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Torgerson v. Wall

United States District Court, E.D. Wisconsin

December 1, 2016



          LYNN ADELMAN District Judge

         Plaintiff Kristopher Torgerson, a Wisconsin state prisoner who is representing himself, filed a civil rights action under 42 U.S.C. § 1983, alleging that defendants violated his First and Eighth Amendment rights at the Waupun Correctional Institution. This matter comes before me on plaintiff's motion for leave to proceed without prepayment of the filing fee (ECF No. 2) and for screening of the complaint (ECF No. 1).

         Motion to Proceed without Prepayment of the Filing Fee

         The Prison Litigation Reform Act (“PLRA”) applies to this action because plaintiff was incarcerated when he filed this complaint. 28 U.S.C. § 1915. The law allows inmates to proceed with their lawsuits in federal court without pre-paying the $350 filing fee. Id. The inmate must comply with certain requirements, one of which is to pay an initial partial filing fee. Id.

         On October 26, 2016, I assessed an initial partial filing fee of $11.87. (ECF No. 5). Plaintiff paid that amount on November 9, 2016. Therefore, I will grant plaintiff's motion to proceed without prepayment of the filing fee.

         Screening of the Complaint

         The PLRA requires me to screen complaints brought by prisoners seeking relief against a governmental entity or officer or employee of a governmental entity. 28 U.S.C. § 1915A(a). I may dismiss an action or portion thereof if the claims alleged are “frivolous or malicious, ” fail to state a claim upon which relief may be granted, or seek monetary relief from a defendant who is immune from such relief. 28 U.S.C. § 1915(e)(2)(B).

         To state a claim under the federal notice pleading system, plaintiff must provide me with a “short and plain statement of the claim showing that [he] is entitled to relief[.]” Fed.R.Civ.P. 8(a)(2). The complaint need not plead specific facts, and need only provide “fair notice of what the . . . claim is and the grounds upon which it rests.” Bell Atl. Corp. v. Twombly, 550 U.S. 544, 555 (2007) (quoting Conley v. Gibson, 355 U.S. 41, 47 (1957)). “Labels and conclusions” or a “formulaic recitation of the elements of a cause of action” will not do. Ashcroft v. Iqbal, 556 U.S. 662, 678 (2009) (quoting Twombly, 550 U.S. at 555).

         The factual content of the complaint must allow me to “draw the reasonable inference that the defendant is liable for the misconduct alleged.” Id. Allegations must “raise a right to relief above the speculative level.” Twombly, 550 U.S. at 555. Factual allegations, when accepted as true, must state a claim that is “plausible on its face.” Iqbal, 556 U.S. at 678.

         I follow the two-step analysis set forth in Twobly to determine whether a complaint states a claim. Id. at 679. First, I determine whether the plaintiff's legal conclusions are supported by factual allegations. Id. Legal conclusions not support by facts “are not entitled to the assumption of truth.” Id. Second, I determine whether the well-pleaded factual allegations “plausibly give rise to an entitlement to relief.” Id. Pro se allegations, “however inartfully pleaded, ” are given a liberal construction. See Erickson v. Pardus, 551 U.S. 89, 94 (2007) (quoting Estelle v. Gamble, 429 U.S. 97, 106 (1976)).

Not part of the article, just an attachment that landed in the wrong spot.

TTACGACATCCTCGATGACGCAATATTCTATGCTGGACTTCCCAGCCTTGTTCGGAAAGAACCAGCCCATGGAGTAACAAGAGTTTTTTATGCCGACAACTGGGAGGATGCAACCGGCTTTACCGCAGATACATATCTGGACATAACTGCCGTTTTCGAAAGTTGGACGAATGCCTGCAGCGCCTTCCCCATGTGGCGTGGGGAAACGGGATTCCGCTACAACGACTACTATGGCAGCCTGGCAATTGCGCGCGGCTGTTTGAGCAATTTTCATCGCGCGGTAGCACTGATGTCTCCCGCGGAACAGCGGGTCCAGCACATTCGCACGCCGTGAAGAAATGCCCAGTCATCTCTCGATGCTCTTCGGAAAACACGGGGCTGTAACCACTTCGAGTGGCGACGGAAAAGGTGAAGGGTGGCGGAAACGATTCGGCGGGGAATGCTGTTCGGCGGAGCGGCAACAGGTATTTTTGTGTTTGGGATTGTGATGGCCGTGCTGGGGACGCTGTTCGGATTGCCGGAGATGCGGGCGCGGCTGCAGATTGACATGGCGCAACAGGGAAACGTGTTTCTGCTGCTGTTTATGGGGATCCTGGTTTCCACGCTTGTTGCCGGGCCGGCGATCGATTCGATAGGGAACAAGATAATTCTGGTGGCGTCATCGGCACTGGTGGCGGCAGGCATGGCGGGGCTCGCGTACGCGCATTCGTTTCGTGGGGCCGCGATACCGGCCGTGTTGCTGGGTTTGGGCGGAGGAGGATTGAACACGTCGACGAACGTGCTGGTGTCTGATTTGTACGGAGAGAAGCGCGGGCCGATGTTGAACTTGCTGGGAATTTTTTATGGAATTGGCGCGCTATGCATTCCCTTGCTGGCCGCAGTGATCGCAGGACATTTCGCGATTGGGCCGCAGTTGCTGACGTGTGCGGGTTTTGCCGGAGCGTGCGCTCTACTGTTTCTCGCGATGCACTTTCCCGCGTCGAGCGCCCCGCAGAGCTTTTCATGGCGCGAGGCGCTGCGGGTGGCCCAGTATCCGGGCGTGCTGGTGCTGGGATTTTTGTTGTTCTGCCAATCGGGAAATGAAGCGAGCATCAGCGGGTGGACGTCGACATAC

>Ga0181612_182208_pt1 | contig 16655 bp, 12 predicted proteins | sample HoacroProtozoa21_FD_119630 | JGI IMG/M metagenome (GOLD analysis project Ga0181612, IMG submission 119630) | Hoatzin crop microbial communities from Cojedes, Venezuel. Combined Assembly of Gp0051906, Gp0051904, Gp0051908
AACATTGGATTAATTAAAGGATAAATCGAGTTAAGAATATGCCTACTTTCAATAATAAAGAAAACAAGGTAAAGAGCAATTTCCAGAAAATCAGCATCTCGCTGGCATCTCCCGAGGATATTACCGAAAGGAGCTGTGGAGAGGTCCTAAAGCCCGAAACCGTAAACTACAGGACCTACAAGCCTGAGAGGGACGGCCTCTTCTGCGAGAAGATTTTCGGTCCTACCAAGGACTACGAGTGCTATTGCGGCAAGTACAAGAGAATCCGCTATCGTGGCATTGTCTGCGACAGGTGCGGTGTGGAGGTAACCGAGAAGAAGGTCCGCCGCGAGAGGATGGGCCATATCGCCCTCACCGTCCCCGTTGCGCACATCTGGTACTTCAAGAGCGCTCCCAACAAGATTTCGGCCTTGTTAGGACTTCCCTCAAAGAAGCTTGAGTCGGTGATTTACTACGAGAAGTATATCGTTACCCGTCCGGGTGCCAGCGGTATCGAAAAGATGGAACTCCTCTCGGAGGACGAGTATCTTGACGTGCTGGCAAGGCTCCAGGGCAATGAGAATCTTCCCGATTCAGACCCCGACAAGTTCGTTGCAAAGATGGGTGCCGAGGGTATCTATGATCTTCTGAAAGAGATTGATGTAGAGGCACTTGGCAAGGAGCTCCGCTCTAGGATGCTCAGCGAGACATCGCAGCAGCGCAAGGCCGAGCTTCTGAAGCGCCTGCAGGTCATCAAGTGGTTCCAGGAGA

Factual Allegations

         In 2014, plaintiff was confined at the Wisconsin Secure Program Facility (“WSPF”). (ECF No. 1, at 2.) While confined at WSPF, plaintiff was charged with a homicide based on a 2012 statement given by Tyshun Meeks implicating plaintiff in the crime. (Id.) Plaintiff received discovery related to the homicide in March 2015, and he learned that two inmates at WSPF had made statements relating to the pending charges. (Id.) Plaintiff wrote to the security office at WSPF requesting two Special Protection Need (“SPN”) forms. (Id.) As a result of plaintiff's SPN requests, plaintiff was placed in Temporary Lock-Up (“TLU”) for his protection. (Id.)

         A few days later, plaintiff was transferred to Waupun Correctional Institution (“WCI”). (Id.) Prison staff at WCI assigned plaintiff to housing in the North Cell Hall (“NCH”). (Id.) After the initial “transition process” was complete, plaintiff would be transferred to either the South Cell Hall (“SCH”) or the Northwest Cell Hall (“NWCH”) where all other inmates are housed. (Id.)

         Plaintiff wrote to Captain Jeremy Westra on April 15, 2015 requesting two SPN forms. (Id.) He explained that Meeks and Robert Reifschneider, a different inmate who was also involved in the homicide, might also be confined at WCI. (Id. at 2-3.) Plaintiff received the SPN forms on April 16, 2015, and he filed the documents that same day explaining that he feared for his safety given that Meeks and ...

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